1991 Inductees

Best known for his trumpet, Chet Baker also was a flugelhorn player and a gifted vocalist. Born in Yale, Oklahoma, December 23, 1929, he moved with his family to Oklahoma City where he sang in the church choir bur, at the time, did not play an instrument. At age 13, his father gave him a trombone which Chet found too large and exchanged it for a trumpet.
His widow, Carol, who still lives in Yale, described him as “the dearest and most sensitive man I ever knew. In spite of his many troubles….over the years, he never changed.

Baker won the Downbeat Jazz Poll. In 1953, Pacific Jazz released Chet Baker Sings, a record that increased his profile but alienated traditional jazz fans; he would continue to sing throughout his career. Baker formed quartets with Russ Freeman in 1953-54 with bassists Carson Smith, Joe Mondragon, and Jimmy Bond and drummers Shelly Manne, Larry Bunker, and Bob Neel. The quartet was successful in their three live sets in 1954. Because of his chiseled features, Hollywood studios approached Baker and he made his acting debut in the film Hell's Horizon, released in the fall of 1955. He declined an offer of a studio contract, preferring life on the road as a musician. Over the next few years, Baker fronted his own combos, including a 1955 quintet featuring Francy Boland, where Baker combined playing trumpet and singing. He became an icon of the West Coast "cool school" of jazz, helped by his good looks and singing talent.

His “many troubles” included losing his teeth in a street beating in 1966 and having to teach himself to play again with dentures. After this unfortunate incident, Baker did not play professionally for three years, but made his comeback on the Steve Allen Show late in 1968. Baker’s career was revitalized when Dizzy Gillespie arranged a booking in 1972 for him at the Half Note in New York. From then until his death in Amsterdam, Netherlands, May 13, 1988, Baker again played in Europe and the U.S., including appearing at Carnegie Hall.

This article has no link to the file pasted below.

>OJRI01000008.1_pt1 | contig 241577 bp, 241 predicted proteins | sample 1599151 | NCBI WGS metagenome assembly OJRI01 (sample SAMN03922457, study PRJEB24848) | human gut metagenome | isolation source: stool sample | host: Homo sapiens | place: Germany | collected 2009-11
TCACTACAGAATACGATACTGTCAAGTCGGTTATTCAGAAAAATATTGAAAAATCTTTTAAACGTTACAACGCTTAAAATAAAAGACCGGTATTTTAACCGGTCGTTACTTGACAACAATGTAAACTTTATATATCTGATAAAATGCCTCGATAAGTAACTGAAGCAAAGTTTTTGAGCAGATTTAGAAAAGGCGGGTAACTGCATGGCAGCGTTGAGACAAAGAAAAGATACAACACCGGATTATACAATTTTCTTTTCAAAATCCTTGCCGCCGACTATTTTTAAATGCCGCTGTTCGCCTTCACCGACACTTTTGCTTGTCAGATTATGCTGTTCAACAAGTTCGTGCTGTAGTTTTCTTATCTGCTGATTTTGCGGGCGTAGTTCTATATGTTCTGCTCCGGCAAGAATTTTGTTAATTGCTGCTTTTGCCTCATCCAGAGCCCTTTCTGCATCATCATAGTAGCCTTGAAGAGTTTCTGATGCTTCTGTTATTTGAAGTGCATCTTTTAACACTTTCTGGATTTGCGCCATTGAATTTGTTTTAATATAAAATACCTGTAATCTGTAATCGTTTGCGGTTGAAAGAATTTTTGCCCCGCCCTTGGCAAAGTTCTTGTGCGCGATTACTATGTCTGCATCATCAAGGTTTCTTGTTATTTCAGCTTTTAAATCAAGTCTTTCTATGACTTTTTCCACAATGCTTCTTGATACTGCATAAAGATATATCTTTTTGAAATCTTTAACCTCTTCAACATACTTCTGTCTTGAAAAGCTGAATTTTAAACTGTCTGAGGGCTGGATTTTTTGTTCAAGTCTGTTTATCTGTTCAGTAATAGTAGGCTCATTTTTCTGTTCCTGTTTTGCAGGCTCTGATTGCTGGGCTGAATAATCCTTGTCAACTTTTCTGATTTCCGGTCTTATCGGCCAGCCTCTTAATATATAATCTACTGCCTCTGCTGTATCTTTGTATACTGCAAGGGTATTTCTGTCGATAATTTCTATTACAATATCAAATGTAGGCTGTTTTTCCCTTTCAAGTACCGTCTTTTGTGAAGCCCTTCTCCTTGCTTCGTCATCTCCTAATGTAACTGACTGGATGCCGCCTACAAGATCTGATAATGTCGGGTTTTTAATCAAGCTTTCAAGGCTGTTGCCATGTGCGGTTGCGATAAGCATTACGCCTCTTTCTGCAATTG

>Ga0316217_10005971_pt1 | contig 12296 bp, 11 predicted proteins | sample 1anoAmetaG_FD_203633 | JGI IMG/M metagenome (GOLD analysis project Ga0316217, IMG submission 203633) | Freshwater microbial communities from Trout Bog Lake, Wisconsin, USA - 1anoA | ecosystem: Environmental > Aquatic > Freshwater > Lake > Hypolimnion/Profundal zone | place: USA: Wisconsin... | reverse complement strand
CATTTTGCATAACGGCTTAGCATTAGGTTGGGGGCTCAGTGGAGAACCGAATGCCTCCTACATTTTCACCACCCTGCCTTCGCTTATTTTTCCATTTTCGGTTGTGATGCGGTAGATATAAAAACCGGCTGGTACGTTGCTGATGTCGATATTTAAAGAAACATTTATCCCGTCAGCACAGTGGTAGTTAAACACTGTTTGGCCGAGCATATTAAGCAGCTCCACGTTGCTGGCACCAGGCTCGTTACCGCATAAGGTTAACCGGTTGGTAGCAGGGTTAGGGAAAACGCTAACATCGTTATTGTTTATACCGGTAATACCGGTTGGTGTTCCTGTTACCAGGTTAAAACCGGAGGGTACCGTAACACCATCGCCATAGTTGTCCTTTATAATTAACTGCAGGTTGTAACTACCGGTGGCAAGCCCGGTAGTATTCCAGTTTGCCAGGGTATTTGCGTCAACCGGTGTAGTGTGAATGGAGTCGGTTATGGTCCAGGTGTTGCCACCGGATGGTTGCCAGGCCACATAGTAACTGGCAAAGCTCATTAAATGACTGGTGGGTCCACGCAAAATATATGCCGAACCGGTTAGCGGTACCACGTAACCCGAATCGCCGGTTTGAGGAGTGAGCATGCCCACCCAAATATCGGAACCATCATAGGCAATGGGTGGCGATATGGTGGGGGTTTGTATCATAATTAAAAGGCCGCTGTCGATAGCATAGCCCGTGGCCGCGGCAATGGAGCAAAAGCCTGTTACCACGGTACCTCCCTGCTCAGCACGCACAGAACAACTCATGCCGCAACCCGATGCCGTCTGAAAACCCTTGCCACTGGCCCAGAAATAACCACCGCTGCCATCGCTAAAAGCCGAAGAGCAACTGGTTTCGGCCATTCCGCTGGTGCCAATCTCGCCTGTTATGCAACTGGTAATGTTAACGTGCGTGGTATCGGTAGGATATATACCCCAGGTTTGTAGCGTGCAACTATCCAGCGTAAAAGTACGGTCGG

Chet’s national and international reputation is reflected in the fact that their three children were born, respectively in London, New York and Los Angeles.

Tulsan Joey Hobart Crutcher has a biography that sounds like a “Who’s Who” in music despite the fact some music teachers tried to discourage his early devotion to gospel. Joey’s mother reported that when the delivery men brought a piano to their home, he showed versatility when he sat down and played “My Country ‘Tis of Thee.”

It was Rev. John Henry Johnson and Don O’Banner who had an outside influence on Joey’s development of his dynamic gospel style. In school, Joey was pianist for the Boys Glee Club. During his stint in the Army, he was the chapel organist. After the military, he came back to Tulsa and attended Tulsa Junior College, Oklahoma Business College, and the Oklahoma School of Religion, where he studied church music.